“Astrology was invented by an old Greek storyteller sitting in front of the fire under the stars.”
The romantic notion that astrology was invented by a sage in ancient Greece is so widespread that even a few astrologers believe it (Dean et al. 2013).
It was only in the last fifty years that excavations and translations of ancient clay tablets have revealed a different story. These discoveries come from what is now Iraq and the surrounding area, once known as Mesopotamia – a collection of civilisations – but here referred to by one of them, Babylon (Baigent 1994). Many of these tablets, from the second Millennium BCE onward, still lie in storage at the British Museum and elsewhere awaiting translation.
The Prehistoric Origins of Astrology
These fired clay tablets do not reveal the origin of astrology. There are many claims by researchers from prehistory ranging from Palaeolithic bones with notches (ca.350k BCE) to figurines in clay (ca.30k BCE), to the cave drawings in Lascaux, France (ca.15k BCE) to detailed carvings from stone of Gobekli Tepe in Turkey (ca.8k BCE), to the alignments of Nabta Playa observatory in Egypt (5k BCE) and the Neolithic megalithic monuments around 3k BCE: Stonehenge, the Boyne valley in Ireland to the Isle of Orkney. But were these monuments constructed for astrology, astronomy, religious ritual, art, land markers or simply technology to measure the calendar? Since, astrology requires knowledge of celestial cycles with posed correlations and there are no written records, these early origins remain speculative (Campion 2008).
The earliest reliable evidence of astrology comes from the Venus Tablet compiled at least 3,500 years ago. Over a 21-year period the Venus cycle was inscribed in cuneiform script onto a clay tablet. It was part of a series found in Babylon that set out omens based on celestial phenomena (Hobson 2009). From these early records, it is clear that astrology and astronomy were developing together into a proto-science.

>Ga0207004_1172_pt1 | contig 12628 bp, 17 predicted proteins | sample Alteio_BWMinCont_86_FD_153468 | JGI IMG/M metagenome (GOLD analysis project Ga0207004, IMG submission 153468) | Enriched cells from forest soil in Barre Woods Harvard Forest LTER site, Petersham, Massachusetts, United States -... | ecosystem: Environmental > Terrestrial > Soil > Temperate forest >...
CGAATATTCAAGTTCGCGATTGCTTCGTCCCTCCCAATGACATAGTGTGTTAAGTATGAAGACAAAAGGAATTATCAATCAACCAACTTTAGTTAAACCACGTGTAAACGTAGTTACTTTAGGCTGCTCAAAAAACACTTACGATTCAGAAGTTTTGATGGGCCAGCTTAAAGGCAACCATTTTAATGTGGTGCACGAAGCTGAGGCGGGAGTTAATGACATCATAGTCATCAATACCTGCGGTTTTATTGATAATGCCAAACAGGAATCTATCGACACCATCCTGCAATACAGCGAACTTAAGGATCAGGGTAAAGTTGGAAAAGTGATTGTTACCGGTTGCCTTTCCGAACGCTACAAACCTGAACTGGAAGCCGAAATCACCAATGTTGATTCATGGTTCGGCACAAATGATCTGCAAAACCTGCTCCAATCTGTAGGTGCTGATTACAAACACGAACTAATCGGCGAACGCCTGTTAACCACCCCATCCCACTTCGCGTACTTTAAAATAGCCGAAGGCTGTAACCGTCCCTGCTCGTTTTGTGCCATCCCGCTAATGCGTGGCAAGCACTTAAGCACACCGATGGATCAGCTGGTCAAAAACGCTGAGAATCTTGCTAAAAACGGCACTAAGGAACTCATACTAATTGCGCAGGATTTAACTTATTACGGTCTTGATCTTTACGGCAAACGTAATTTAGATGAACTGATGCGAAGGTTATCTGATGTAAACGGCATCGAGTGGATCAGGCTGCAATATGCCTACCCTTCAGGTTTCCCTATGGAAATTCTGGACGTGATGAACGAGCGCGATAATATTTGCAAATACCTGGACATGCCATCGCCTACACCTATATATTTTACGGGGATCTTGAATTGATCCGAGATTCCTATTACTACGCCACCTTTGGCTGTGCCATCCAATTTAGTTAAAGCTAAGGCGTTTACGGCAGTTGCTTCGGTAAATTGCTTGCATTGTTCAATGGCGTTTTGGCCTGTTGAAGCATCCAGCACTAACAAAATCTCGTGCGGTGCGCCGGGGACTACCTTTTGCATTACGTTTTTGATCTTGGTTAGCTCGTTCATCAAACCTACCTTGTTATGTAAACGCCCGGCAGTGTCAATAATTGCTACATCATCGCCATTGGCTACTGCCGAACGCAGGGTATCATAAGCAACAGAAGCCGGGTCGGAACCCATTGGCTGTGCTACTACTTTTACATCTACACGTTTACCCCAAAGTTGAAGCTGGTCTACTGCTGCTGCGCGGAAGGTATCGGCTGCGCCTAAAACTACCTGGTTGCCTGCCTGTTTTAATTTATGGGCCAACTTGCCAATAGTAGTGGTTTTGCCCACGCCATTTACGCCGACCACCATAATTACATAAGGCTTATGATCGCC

Meticulous Recording of Observations above and below
Much later, during the first millennium, scholars from various civilisations in Mesopotamia (such as, Chaldea, Babylon and Assyria) observed the heavens often from ziggurats (seven-story skyscrapers) from dusk to dawn. Over more than six hundred years, these magi recorded nightly celestial movements and terrestrial events onto clay diaries known as menologies. So, for a certain date, they may log a full moon aligned with Venus in the constellation of Taurus, the price of grain, the water levels in the Euphrates river or an earthquake or other mundane events (Sachs 1988) (Rochberg-Halton 1991).
From collecting data to theories, models and predictions
Over time, these dedicated researchers built up the first known database. From their meticulous observations, they developed mathematical, astronomical and astrological theories and models using the same level of rigour. Analysis of their data enabled them to predict eclipses from their discovery of the 18-year Saros cycle (Neugebauer 1991). Meanwhile, the foundations of modern astrology were established empirically. The Babylonians derived the nature of the planets, the twelve signs of the zodiac and the birth chart. They also pursued early theories about sign rulership and elements. These academics are generally considered to be the first scientists.